Meat and Poultry Industry News

Report: Poultry plant inspectors sickened by antimicrobial chemicals

April 25, 2014
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A report from WSB Atlanta detailed the cases of federal inspectors of poultry plants who claim to have been sickened due to exposure to antimicrobial chemicals used in the plants. The report is available at

In it, Sherry Medina, an inspector, details how she began suffering from health issues in 2006 after the Tyson plant in Albertville, Ala., where she worked began using antimicrobial treatments in its process.

“This is my morning breakfast,” Medina says, referring to her collection of pill bottles. Medina said her day starts with a regimen of medications and oxygen. “I’ve never had asthma in my lifetime, was never born with it, never had it – was diagnosed in 2007.”

Another inspector, Beth Summers, who worked at the plant with Medina, also stated that her face, throat and chest burns throughout the day.

Medina has filed a lawsuit against Tyson claiming her work environment was “toxic,” she states, “If you’ve got everybody out there with the same problems, respiratory infection, bronchitis, ear aches, sinus infection; when you have these same effects with six people at a shift, it ain’t one putting on.”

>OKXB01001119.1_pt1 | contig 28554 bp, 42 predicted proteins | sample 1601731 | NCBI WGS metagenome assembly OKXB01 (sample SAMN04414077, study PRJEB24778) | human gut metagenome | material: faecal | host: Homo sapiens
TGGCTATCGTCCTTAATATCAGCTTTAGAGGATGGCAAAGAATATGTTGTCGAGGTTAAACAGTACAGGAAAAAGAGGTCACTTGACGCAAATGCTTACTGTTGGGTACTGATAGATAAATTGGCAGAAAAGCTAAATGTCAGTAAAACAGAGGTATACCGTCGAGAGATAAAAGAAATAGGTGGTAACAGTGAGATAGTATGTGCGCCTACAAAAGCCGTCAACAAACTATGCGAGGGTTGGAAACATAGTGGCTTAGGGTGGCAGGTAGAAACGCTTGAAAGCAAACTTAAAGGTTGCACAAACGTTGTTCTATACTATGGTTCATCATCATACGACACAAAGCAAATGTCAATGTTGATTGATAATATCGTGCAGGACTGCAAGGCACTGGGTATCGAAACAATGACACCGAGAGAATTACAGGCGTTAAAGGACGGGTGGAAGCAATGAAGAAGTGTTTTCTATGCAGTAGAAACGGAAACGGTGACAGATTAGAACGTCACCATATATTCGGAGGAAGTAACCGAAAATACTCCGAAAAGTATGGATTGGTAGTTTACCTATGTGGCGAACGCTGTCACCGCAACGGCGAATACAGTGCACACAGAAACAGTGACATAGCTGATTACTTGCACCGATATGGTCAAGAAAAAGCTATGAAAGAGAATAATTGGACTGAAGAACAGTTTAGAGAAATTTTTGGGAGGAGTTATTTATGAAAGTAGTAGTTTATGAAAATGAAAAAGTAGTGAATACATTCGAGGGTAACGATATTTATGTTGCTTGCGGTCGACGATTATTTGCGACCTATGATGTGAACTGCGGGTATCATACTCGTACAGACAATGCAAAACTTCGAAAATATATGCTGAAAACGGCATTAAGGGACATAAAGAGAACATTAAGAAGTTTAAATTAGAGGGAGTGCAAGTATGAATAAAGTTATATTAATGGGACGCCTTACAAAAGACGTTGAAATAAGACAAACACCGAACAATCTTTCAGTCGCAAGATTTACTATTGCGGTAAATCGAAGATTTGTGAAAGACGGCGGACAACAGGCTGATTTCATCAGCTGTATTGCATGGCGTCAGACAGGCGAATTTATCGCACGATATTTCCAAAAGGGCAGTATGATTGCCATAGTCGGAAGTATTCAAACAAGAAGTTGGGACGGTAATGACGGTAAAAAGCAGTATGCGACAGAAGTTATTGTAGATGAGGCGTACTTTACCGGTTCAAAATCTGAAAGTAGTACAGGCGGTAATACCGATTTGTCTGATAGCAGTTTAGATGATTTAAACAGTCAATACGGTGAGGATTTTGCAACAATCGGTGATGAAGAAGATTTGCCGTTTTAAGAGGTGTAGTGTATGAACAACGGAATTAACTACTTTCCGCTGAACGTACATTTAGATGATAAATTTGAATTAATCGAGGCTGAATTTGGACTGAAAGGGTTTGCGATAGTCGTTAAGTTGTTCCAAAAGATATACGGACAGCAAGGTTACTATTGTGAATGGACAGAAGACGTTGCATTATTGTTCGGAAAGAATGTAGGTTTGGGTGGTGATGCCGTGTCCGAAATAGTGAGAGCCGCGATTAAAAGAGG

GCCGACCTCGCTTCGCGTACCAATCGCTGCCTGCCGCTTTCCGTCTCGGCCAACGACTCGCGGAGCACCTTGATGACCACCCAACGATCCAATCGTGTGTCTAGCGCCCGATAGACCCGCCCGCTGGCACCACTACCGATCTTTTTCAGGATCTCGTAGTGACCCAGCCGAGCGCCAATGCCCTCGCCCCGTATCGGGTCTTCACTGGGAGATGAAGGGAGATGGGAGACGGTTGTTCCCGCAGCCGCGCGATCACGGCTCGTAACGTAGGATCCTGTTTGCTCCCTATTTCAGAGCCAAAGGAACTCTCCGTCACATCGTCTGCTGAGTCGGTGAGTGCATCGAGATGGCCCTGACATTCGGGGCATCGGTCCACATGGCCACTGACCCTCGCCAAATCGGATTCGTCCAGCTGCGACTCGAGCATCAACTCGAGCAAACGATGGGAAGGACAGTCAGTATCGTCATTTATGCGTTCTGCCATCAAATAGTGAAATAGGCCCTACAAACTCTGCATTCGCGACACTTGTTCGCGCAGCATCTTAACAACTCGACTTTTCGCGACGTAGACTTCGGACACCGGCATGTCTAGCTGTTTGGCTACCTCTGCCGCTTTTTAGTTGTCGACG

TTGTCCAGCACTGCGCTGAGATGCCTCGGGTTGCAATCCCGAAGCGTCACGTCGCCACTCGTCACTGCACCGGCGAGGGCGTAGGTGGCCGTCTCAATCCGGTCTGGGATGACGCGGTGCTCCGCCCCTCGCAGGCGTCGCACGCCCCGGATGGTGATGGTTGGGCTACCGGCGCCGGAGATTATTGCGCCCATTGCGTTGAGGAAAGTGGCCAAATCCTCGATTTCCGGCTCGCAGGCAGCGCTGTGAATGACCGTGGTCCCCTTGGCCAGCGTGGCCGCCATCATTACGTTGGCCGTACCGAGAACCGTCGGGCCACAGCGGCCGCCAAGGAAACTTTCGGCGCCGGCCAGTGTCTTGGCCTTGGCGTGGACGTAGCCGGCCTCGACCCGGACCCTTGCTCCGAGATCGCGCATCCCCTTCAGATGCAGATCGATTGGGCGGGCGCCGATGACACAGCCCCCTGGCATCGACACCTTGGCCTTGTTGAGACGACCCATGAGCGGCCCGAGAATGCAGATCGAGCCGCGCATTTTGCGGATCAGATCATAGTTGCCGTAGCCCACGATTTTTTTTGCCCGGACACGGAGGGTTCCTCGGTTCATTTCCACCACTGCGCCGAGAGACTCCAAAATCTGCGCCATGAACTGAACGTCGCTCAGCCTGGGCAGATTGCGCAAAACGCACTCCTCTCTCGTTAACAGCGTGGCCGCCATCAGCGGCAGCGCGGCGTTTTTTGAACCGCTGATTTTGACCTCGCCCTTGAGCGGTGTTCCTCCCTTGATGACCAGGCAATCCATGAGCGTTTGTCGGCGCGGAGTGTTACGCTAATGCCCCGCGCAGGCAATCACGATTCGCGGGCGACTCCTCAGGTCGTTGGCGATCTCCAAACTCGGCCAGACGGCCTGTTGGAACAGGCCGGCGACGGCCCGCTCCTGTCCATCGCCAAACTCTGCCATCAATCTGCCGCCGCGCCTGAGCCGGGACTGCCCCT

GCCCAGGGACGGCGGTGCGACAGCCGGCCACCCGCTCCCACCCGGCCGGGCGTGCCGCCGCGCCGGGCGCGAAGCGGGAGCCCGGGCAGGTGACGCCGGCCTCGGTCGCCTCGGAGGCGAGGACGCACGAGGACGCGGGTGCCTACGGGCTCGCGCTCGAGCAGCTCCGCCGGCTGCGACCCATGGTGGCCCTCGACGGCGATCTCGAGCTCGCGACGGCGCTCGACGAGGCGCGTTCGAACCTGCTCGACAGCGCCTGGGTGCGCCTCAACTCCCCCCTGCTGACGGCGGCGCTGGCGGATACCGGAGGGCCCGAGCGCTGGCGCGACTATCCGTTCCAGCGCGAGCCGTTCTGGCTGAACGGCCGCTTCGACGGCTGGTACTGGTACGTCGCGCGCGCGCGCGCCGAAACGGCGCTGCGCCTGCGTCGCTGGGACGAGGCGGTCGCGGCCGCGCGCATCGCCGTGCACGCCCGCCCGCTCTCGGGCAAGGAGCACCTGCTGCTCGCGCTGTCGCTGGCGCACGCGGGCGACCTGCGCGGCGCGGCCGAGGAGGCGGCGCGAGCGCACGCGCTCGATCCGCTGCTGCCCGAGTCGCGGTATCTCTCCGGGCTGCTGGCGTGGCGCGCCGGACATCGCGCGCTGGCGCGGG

“These products are strictly regulated by the USDA and the FDA,” said Mike Giles of the Georgia Poultry Federation. Giles said the anti-microbial washes have a proven track record and the industry goal is to offer the public safe, affordable poultry, adding that poultry companies value worker safety and want employees to notify them if they have any safety concerns.

The report includes an official statement from Tyson, stating in part, “We have procedures in place to make sure food-grade sprays or washes we use for food safety are properly applied. This covers peracetic acid (also called peroxyacetic acid), which is essentially vinegar and hydrogen peroxide.  We also have a staff of health and safety professionals who manage our workplace safety efforts.

“We’re reviewing the recent lawsuit by Sherry Medina, who is part of the meat inspection union that is publicly campaigning against USDA’s proposed changes in the use and number of government inspectors employed in poultry plants,” the company added.

Source: WSB Atlanta

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